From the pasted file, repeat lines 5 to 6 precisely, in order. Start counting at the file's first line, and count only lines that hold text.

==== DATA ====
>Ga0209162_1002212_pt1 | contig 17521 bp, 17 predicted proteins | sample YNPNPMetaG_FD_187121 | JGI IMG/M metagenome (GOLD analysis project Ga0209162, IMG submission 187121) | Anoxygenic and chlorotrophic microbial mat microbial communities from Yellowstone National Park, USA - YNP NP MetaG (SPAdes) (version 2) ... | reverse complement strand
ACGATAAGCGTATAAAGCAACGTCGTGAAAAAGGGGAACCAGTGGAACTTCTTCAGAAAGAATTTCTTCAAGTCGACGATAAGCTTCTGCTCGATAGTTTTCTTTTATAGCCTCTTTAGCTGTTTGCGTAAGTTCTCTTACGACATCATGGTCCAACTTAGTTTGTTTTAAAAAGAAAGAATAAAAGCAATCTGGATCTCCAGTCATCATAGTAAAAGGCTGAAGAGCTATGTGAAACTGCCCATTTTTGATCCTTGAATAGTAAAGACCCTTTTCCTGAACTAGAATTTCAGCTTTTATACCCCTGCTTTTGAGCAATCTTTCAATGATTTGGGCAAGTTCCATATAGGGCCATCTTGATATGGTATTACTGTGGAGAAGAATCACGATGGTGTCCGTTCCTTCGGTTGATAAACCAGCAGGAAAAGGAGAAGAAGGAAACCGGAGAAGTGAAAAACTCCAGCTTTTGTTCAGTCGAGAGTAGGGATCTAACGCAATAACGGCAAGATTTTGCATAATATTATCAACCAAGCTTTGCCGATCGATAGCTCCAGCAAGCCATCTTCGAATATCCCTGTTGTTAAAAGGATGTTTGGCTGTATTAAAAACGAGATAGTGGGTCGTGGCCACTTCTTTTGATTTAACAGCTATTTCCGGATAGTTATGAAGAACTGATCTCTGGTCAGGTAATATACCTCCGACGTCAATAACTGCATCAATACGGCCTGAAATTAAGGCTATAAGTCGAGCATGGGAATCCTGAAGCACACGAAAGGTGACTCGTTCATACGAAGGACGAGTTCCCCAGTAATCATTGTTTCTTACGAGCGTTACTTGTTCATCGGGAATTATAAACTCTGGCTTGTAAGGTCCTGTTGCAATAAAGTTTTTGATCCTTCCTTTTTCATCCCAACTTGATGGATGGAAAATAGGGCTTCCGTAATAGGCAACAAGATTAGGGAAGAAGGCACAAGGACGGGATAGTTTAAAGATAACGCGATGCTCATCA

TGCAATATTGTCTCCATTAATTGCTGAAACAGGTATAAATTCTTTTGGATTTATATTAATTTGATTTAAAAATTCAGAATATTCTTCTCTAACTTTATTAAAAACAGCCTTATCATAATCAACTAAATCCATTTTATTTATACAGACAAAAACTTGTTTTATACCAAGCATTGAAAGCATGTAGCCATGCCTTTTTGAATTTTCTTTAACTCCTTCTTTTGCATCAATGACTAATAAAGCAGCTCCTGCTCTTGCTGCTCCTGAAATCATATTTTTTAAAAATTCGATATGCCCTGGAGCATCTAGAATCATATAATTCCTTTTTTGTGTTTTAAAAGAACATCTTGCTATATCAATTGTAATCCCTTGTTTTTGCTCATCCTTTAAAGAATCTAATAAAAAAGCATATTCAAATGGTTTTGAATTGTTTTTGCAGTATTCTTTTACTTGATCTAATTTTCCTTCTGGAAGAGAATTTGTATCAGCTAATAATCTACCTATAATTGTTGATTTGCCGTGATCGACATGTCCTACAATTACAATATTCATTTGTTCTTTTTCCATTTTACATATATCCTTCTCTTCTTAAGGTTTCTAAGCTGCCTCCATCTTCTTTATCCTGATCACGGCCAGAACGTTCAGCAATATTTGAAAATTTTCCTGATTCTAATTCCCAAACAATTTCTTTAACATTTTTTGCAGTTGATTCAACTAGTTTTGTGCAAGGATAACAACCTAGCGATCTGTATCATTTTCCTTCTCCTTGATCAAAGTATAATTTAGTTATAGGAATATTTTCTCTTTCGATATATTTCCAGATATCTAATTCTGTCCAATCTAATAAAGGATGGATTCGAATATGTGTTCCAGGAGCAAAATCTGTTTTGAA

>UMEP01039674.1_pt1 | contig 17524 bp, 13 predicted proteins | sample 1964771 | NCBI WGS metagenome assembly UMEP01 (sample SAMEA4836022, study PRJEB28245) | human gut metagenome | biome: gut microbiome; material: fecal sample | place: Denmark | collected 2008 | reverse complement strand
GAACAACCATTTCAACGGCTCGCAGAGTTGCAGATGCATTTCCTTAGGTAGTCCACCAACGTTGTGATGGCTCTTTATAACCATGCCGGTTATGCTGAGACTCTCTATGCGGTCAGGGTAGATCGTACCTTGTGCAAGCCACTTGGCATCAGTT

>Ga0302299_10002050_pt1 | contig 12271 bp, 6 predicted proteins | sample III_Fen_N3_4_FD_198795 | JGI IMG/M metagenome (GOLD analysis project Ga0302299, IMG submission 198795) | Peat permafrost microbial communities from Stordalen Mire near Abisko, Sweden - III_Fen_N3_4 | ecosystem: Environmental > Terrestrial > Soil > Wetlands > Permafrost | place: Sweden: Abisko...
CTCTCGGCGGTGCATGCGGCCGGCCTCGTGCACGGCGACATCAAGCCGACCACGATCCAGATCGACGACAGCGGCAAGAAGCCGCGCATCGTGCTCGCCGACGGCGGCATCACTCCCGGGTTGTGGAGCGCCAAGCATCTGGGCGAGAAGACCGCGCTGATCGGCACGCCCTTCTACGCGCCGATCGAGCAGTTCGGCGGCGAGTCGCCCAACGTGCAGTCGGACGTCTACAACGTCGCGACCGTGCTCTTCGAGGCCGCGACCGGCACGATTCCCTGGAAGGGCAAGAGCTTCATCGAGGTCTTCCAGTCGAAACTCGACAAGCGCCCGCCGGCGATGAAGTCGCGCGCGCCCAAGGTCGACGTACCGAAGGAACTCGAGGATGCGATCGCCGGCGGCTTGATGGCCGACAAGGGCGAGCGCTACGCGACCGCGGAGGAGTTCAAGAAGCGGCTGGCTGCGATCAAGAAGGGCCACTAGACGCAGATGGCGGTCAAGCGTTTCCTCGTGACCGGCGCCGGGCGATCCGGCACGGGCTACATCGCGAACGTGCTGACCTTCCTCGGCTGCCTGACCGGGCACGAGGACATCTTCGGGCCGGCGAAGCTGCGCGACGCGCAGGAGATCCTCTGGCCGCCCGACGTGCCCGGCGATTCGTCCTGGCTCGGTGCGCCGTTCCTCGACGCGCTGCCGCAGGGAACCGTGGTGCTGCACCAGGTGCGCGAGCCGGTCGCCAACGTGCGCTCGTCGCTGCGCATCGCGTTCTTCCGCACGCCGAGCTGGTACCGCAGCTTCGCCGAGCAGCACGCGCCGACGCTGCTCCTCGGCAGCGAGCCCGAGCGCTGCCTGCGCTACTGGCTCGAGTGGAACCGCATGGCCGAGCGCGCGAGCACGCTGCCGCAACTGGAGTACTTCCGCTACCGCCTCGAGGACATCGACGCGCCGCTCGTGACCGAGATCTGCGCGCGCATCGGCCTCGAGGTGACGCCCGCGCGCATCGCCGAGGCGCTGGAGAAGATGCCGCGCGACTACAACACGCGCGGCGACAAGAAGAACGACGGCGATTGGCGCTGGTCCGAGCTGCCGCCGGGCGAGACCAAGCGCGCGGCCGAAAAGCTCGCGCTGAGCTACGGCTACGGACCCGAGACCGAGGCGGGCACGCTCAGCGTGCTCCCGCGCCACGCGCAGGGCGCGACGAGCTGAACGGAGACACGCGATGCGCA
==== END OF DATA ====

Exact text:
GAACAACCATTTCAACGGCTCGCAGAGTTGCAGATGCATTTCCTTAGGTAGTCCACCAACGTTGTGATGGCTCTTTATAACCATGCCGGTTATGCTGAGACTCTCTATGCGGTCAGGGTAGATCGTACCTTGTGCAAGCCACTTGGCATCAGTT

>Ga0302299_10002050_pt1 | contig 12271 bp, 6 predicted proteins | sample III_Fen_N3_4_FD_198795 | JGI IMG/M metagenome (GOLD analysis project Ga0302299, IMG submission 198795) | Peat permafrost microbial communities from Stordalen Mire near Abisko, Sweden - III_Fen_N3_4 | ecosystem: Environmental > Terrestrial > Soil > Wetlands > Permafrost | place: Sweden: Abisko...